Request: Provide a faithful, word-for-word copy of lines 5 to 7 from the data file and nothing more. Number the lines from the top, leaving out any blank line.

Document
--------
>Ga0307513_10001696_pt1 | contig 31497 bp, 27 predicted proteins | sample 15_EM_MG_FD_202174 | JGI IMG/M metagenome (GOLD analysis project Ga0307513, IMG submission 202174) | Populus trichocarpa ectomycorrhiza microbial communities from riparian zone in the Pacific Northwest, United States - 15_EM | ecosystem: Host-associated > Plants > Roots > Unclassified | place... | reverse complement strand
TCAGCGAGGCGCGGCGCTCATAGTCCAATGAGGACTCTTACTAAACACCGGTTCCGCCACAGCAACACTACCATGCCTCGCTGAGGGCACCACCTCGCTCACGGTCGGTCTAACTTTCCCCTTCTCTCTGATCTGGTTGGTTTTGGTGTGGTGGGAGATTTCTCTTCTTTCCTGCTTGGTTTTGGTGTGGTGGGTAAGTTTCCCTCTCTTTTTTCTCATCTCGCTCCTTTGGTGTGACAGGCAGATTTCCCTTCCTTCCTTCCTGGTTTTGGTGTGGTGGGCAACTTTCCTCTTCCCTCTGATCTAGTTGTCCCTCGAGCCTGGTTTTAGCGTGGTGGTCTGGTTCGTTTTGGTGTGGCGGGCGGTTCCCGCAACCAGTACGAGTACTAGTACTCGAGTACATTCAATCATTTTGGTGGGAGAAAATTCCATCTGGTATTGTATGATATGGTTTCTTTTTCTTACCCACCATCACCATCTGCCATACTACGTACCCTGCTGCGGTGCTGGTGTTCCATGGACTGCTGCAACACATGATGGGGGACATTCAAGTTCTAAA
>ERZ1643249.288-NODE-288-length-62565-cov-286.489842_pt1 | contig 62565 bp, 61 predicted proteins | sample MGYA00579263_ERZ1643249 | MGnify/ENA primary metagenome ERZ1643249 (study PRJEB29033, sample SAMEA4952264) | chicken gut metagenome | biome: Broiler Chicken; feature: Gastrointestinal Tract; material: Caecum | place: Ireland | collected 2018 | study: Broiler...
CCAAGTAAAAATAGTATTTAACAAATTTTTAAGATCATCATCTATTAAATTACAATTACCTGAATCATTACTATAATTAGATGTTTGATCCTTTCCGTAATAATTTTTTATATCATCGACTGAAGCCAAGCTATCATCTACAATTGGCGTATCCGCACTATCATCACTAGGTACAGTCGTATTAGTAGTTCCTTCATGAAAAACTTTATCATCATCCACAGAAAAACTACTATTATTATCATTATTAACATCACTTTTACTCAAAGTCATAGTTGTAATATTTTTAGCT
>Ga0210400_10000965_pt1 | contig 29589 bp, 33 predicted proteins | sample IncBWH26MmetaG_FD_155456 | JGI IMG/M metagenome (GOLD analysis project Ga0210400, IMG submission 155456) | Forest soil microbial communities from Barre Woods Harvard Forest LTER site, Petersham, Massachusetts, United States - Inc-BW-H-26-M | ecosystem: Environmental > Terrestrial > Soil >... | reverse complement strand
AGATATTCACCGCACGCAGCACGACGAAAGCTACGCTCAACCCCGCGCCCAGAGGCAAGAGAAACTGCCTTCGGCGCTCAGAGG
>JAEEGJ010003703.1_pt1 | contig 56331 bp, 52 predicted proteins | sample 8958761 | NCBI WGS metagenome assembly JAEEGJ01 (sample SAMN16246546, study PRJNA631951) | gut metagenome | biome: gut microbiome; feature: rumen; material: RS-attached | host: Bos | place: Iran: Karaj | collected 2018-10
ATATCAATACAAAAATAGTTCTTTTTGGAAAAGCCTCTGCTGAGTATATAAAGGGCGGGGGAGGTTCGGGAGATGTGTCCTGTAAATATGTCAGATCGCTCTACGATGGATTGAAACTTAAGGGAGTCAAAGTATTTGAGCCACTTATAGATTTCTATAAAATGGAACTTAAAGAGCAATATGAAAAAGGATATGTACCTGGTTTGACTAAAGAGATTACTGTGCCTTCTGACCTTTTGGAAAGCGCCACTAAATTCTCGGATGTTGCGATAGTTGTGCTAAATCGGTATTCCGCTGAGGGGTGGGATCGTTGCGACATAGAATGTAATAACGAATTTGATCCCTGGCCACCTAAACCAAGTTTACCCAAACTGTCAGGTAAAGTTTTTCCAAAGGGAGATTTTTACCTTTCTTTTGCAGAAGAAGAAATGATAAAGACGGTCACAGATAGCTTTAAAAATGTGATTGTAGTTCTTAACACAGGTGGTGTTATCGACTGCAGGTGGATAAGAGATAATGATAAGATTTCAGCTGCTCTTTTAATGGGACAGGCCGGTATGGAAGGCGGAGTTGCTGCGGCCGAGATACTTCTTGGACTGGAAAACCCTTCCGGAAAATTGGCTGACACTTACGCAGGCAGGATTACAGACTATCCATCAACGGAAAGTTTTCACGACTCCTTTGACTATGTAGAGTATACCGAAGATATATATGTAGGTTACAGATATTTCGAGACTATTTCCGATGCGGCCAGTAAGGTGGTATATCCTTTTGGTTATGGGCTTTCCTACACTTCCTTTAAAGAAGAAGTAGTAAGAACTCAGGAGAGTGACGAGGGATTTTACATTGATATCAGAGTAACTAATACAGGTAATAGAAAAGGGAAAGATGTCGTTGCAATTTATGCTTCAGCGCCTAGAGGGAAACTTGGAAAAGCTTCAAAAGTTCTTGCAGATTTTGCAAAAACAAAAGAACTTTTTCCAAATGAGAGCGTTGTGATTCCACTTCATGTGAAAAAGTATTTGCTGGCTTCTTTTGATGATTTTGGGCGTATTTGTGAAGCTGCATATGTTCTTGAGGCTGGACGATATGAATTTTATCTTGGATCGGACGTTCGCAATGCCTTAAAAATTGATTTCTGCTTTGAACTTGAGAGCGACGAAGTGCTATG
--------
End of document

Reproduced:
>Ga0210400_10000965_pt1 | contig 29589 bp, 33 predicted proteins | sample IncBWH26MmetaG_FD_155456 | JGI IMG/M metagenome (GOLD analysis project Ga0210400, IMG submission 155456) | Forest soil microbial communities from Barre Woods Harvard Forest LTER site, Petersham, Massachusetts, United States - Inc-BW-H-26-M | ecosystem: Environmental > Terrestrial > Soil >... | reverse complement strand
AGATATTCACCGCACGCAGCACGACGAAAGCTACGCTCAACCCCGCGCCCAGAGGCAAGAGAAACTGCCTTCGGCGCTCAGAGG
>JAEEGJ010003703.1_pt1 | contig 56331 bp, 52 predicted proteins | sample 8958761 | NCBI WGS metagenome assembly JAEEGJ01 (sample SAMN16246546, study PRJNA631951) | gut metagenome | biome: gut microbiome; feature: rumen; material: RS-attached | host: Bos | place: Iran: Karaj | collected 2018-10